And that sort of fiscal lunacy is exactly why Albany needs a cap. Without any reins these wild horses have run roughshod over the Empire State. They need to be reined in. They need to know that their spending is - just like that of the local spending they decry - out of control and that it, too, needs a cap. But, a cap on taxation is difficult to implement at the State level because they flood us with so many often-hidden income taxes, sales taxes, user fees, license fees, and more. That’s why at the higher levels of government a “spending cap” is the way to go. If the expansion of the State budget was limited to the same standards that might be applied to locals’ taxes (the lesser of 4% or 120% the rate of inflation) we’d be so much better off. Applying that mathematical concept, the $62 billion budget of 13 years ago would have grown to $90 billion this year, a third less than what it truly is.

A simple spending cap is really that effective. And, it’s obviously necessary, too. New York State’s public sector doesn’t understand the value of a dollar, so they need to be guided by the hand because, unfortunately, the cap they’re using now – the dunce cap – just isn’t helping New Yorkers.

Friday, August 15, 2008

Teachers united against reality

From the 18 August 2008 Greater Niagara Newspapers

By Bob Confer

Property taxes are out of control in New York State. I live in an old farmhouse on 5 acres of land in rural Niagara County. Last year, I paid $2,712 in county and local taxes and another $2,910 in school taxes. That’s 17% more than I had paid for the same only 3 years earlier.

That’s why I - like most others employed in the private sector - am delighted with the State’s proposal to cap these taxes. Were Governor Paterson and the State Senate to have their way the year-to-year growth of these taxes would never exceed the lesser of 4% overall or 120% of the rate of inflation (which from 1997 to 2007 averaged only 2.57%). It’s nowhere near a perfect solution (downsizing is), but, it’s a start. Capping tax expansion would cause elected officials and school boards to do something quite foreign to many of them; that is, operate reasonably within their (our) means. It might even force their hand in abandoning wasteful programs, assets and personnel. In the end, that just might bring businesses and people back to New York. And, those who do live here now might live better lives.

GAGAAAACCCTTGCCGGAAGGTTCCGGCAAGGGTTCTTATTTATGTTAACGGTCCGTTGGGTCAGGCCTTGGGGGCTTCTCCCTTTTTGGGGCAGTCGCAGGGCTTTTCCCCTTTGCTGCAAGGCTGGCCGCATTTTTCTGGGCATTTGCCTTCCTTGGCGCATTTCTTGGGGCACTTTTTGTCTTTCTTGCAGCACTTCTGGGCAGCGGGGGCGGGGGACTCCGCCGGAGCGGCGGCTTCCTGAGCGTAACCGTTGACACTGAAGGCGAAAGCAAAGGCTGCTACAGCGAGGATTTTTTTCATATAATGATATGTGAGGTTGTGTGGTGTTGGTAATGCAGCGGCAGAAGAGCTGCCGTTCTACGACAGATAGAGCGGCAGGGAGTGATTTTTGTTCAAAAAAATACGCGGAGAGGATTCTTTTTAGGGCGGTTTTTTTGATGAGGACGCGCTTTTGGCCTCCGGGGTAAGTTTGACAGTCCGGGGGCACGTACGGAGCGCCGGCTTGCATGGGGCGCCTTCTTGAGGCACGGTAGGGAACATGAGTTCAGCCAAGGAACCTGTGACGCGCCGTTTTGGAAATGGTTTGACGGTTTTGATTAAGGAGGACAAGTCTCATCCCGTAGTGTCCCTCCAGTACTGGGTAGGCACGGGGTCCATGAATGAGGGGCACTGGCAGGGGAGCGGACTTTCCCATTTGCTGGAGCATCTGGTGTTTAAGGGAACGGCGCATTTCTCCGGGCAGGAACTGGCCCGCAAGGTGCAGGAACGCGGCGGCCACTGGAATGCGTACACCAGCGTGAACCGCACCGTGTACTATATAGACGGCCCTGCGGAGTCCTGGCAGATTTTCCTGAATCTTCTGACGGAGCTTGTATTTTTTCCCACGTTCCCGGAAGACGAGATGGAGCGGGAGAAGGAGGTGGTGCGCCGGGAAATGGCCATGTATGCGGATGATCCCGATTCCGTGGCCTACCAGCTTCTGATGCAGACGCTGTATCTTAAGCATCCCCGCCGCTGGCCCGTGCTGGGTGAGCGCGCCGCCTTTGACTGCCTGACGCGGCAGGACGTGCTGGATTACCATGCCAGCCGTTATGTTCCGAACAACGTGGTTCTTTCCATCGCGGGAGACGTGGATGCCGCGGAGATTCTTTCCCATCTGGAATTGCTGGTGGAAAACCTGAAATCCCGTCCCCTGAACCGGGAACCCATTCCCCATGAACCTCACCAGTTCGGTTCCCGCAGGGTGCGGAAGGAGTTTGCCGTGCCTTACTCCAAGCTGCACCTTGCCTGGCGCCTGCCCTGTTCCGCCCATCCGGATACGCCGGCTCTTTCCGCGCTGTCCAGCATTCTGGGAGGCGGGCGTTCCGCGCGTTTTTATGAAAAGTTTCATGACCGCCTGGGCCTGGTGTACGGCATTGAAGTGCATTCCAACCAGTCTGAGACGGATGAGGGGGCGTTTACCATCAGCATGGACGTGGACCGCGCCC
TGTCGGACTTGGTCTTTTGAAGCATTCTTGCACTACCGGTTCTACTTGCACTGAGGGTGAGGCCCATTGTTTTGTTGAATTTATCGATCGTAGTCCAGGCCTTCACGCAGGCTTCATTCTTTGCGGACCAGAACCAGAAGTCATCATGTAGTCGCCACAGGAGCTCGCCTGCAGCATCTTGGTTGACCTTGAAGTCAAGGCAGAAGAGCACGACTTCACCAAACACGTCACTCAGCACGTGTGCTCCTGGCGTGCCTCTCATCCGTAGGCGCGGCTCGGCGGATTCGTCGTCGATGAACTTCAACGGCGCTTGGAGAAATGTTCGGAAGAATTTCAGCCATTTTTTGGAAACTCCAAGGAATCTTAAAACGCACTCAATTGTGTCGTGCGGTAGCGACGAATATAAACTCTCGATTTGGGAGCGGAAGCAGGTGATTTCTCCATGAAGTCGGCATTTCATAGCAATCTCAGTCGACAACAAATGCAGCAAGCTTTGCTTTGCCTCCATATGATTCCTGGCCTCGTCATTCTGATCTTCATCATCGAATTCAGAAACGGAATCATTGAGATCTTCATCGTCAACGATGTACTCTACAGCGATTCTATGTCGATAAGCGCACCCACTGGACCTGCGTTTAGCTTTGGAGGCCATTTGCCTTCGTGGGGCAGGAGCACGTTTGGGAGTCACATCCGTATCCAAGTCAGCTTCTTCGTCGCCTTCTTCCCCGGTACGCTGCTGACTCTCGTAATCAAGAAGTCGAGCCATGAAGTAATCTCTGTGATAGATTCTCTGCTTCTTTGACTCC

Despite the chance for a better tomorrow, there are some very powerful people who hate the concept and want nothing to do with it, obviously reliant on escalating public revenues: Our teachers.

Most teachers are good people, mind you, and singularly, they, too, want reasonable government expenditures. After all, they live in the same land of high taxes. But, beyond that, a majority of teachers really do care greatly for the well-being of the children they teach, that well-being including the financial health of the children’s families.

Even so, taken collectively, teachers can be associated with a mob mentality that is strongly –and wrongfully - skewed against the families of this state. 600,000 of them, working or retired, are part of the 1,200 local unions that comprise the New York State United Teachers, the most powerful and influential lobbying union in the State.

The teachers union is supposed to represent the best interests of each and every one of its teachers and professors and, if it really does, you can’t help but wonder whose side the teachers are really on (solely theirs or all of ours?), especially since the union has come out guns-a-blazing against the tax cap. Inordinate amounts of ads, press releases, and lobbying have become the norm for the NYSUT, with president Dick Iannuzzi constantly saying that the children of New York will suffer because of the cuts to education associated with the cap. It’s obvious he wants your money.

What the teachers union fails to see is that money does not a good education make. If anything, New York’s kids are the poster children for that statement. We pay far and away the most in the USA at almost $15,000 per pupil per year and we get very pitiful results: We rank forty-third in graduation rates and those who do graduate have SAT scores well below the national average. Considering that, globally, the US ranks twentieth in science and twenty-fifth in math, one can’t help but shudder when realizing how far behind the rest of the world New Yorkers are. As indicated earlier, a tax cap might be the remedy for this, causing the education system to look within and reinvent itself while leaving more money at home, bettering the social and fiscal health of its students.